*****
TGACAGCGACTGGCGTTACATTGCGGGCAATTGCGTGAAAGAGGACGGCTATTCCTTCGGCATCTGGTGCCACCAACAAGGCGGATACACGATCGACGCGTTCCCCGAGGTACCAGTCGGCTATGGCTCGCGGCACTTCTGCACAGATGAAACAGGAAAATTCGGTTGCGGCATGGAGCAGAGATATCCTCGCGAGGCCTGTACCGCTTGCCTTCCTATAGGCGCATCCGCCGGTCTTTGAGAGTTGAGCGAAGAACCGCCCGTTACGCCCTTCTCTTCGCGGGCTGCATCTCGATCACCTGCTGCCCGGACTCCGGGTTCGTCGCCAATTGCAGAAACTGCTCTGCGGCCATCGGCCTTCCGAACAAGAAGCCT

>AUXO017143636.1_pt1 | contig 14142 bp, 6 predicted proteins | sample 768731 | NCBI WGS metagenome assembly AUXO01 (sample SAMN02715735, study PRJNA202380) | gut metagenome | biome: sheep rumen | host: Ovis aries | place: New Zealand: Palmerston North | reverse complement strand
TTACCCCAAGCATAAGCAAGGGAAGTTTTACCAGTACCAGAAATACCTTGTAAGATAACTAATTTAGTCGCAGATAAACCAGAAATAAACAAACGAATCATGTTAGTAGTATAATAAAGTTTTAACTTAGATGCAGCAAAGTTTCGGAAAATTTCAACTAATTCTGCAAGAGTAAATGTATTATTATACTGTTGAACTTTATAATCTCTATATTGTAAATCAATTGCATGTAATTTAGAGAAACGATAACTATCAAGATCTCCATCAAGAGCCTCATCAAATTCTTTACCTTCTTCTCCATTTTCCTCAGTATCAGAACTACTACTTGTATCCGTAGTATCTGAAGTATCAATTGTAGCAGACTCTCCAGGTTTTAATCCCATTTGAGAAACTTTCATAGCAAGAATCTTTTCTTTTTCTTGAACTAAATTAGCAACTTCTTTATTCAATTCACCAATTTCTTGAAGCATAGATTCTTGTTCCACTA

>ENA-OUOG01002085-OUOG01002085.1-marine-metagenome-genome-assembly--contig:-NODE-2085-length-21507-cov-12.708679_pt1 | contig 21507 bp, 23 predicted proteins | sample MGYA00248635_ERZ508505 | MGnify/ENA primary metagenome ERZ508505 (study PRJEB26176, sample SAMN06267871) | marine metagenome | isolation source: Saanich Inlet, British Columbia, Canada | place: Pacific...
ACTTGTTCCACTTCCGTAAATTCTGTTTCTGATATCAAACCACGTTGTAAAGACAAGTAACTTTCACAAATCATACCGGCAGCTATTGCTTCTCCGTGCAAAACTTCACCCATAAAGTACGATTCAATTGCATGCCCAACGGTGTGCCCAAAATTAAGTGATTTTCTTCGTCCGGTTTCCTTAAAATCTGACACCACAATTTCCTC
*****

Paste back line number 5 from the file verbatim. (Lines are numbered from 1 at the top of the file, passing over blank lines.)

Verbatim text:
ACTTGTTCCACTTCCGTAAATTCTGTTTCTGATATCAAACCACGTTGTAAAGACAAGTAACTTTCACAAATCATACCGGCAGCTATTGCTTCTCCGTGCAAAACTTCACCCATAAAGTACGATTCAATTGCATGCCCAACGGTGTGCCCAAAATTAAGTGATTTTCTTCGTCCGGTTTCCTTAAAATCTGACACCACAATTTCCTC